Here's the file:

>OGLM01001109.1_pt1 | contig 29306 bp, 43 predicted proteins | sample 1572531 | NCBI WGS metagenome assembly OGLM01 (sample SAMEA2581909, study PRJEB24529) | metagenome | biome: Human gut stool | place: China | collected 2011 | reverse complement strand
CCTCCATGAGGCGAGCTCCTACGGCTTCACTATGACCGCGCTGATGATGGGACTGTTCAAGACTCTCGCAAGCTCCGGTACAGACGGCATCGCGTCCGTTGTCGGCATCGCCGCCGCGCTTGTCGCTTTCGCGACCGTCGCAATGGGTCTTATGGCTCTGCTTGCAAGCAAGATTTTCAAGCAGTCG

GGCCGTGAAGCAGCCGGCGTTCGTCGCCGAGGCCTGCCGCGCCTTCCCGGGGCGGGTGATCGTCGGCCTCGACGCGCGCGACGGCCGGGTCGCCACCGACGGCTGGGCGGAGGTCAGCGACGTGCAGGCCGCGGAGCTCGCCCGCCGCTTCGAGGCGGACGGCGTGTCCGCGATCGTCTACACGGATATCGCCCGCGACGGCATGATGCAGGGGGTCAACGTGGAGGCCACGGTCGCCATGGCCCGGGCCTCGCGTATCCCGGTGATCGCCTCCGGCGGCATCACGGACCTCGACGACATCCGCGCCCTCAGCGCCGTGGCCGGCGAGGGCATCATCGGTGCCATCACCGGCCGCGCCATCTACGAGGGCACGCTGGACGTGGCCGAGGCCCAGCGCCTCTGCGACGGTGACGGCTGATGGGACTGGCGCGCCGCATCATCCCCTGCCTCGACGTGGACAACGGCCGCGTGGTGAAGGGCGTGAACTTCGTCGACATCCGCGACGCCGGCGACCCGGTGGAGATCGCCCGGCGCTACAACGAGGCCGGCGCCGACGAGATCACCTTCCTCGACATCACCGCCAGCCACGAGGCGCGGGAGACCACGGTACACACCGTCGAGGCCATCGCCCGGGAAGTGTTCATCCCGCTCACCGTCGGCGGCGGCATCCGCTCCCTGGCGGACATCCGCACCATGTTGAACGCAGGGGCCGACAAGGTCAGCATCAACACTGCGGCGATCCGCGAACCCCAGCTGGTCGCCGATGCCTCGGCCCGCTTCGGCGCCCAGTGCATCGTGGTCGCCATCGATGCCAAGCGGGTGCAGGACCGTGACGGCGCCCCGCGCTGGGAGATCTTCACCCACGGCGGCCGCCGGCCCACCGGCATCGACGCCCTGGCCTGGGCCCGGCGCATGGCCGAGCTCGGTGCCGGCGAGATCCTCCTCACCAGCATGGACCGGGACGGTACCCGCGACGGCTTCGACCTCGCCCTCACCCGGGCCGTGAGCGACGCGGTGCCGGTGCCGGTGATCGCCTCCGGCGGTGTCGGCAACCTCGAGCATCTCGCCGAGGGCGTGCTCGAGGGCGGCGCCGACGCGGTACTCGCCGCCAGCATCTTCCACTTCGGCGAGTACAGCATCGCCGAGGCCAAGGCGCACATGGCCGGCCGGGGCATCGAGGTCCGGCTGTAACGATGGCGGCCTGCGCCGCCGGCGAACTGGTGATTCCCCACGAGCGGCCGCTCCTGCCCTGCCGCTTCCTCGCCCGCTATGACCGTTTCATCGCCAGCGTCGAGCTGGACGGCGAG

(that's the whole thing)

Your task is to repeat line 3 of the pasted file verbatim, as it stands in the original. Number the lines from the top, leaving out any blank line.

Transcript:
GGCCGTGAAGCAGCCGGCGTTCGTCGCCGAGGCCTGCCGCGCCTTCCCGGGGCGGGTGATCGTCGGCCTCGACGCGCGCGACGGCCGGGTCGCCACCGACGGCTGGGCGGAGGTCAGCGACGTGCAGGCCGCGGAGCTCGCCCGCCGCTTCGAGGCGGACGGCGTGTCCGCGATCGTCTACACGGATATCGCCCGCGACGGCATGATGCAGGGGGTCAACGTGGAGGCCACGGTCGCCATGGCCCGGGCCTCGCGTATCCCGGTGATCGCCTCCGGCGGCATCACGGACCTCGACGACATCCGCGCCCTCAGCGCCGTGGCCGGCGAGGGCATCATCGGTGCCATCACCGGCCGCGCCATCTACGAGGGCACGCTGGACGTGGCCGAGGCCCAGCGCCTCTGCGACGGTGACGGCTGATGGGACTGGCGCGCCGCATCATCCCCTGCCTCGACGTGGACAACGGCCGCGTGGTGAAGGGCGTGAACTTCGTCGACATCCGCGACGCCGGCGACCCGGTGGAGATCGCCCGGCGCTACAACGAGGCCGGCGCCGACGAGATCACCTTCCTCGACATCACCGCCAGCCACGAGGCGCGGGAGACCACGGTACACACCGTCGAGGCCATCGCCCGGGAAGTGTTCATCCCGCTCACCGTCGGCGGCGGCATCCGCTCCCTGGCGGACATCCGCACCATGTTGAACGCAGGGGCCGACAAGGTCAGCATCAACACTGCGGCGATCCGCGAACCCCAGCTGGTCGCCGATGCCTCGGCCCGCTTCGGCGCCCAGTGCATCGTGGTCGCCATCGATGCCAAGCGGGTGCAGGACCGTGACGGCGCCCCGCGCTGGGAGATCTTCACCCACGGCGGCCGCCGGCCCACCGGCATCGACGCCCTGGCCTGGGCCCGGCGCATGGCCGAGCTCGGTGCCGGCGAGATCCTCCTCACCAGCATGGACCGGGACGGTACCCGCGACGGCTTCGACCTCGCCCTCACCCGGGCCGTGAGCGACGCGGTGCCGGTGCCGGTGATCGCCTCCGGCGGTGTCGGCAACCTCGAGCATCTCGCCGAGGGCGTGCTCGAGGGCGGCGCCGACGCGGTACTCGCCGCCAGCATCTTCCACTTCGGCGAGTACAGCATCGCCGAGGCCAAGGCGCACATGGCCGGCCGGGGCATCGAGGTCCGGCTGTAACGATGGCGGCCTGCGCCGCCGGCGAACTGGTGATTCCCCACGAGCGGCCGCTCCTGCCCTGCCGCTTCCTCGCCCGCTATGACCGTTTCATCGCCAGCGTCGAGCTGGACGGCGAG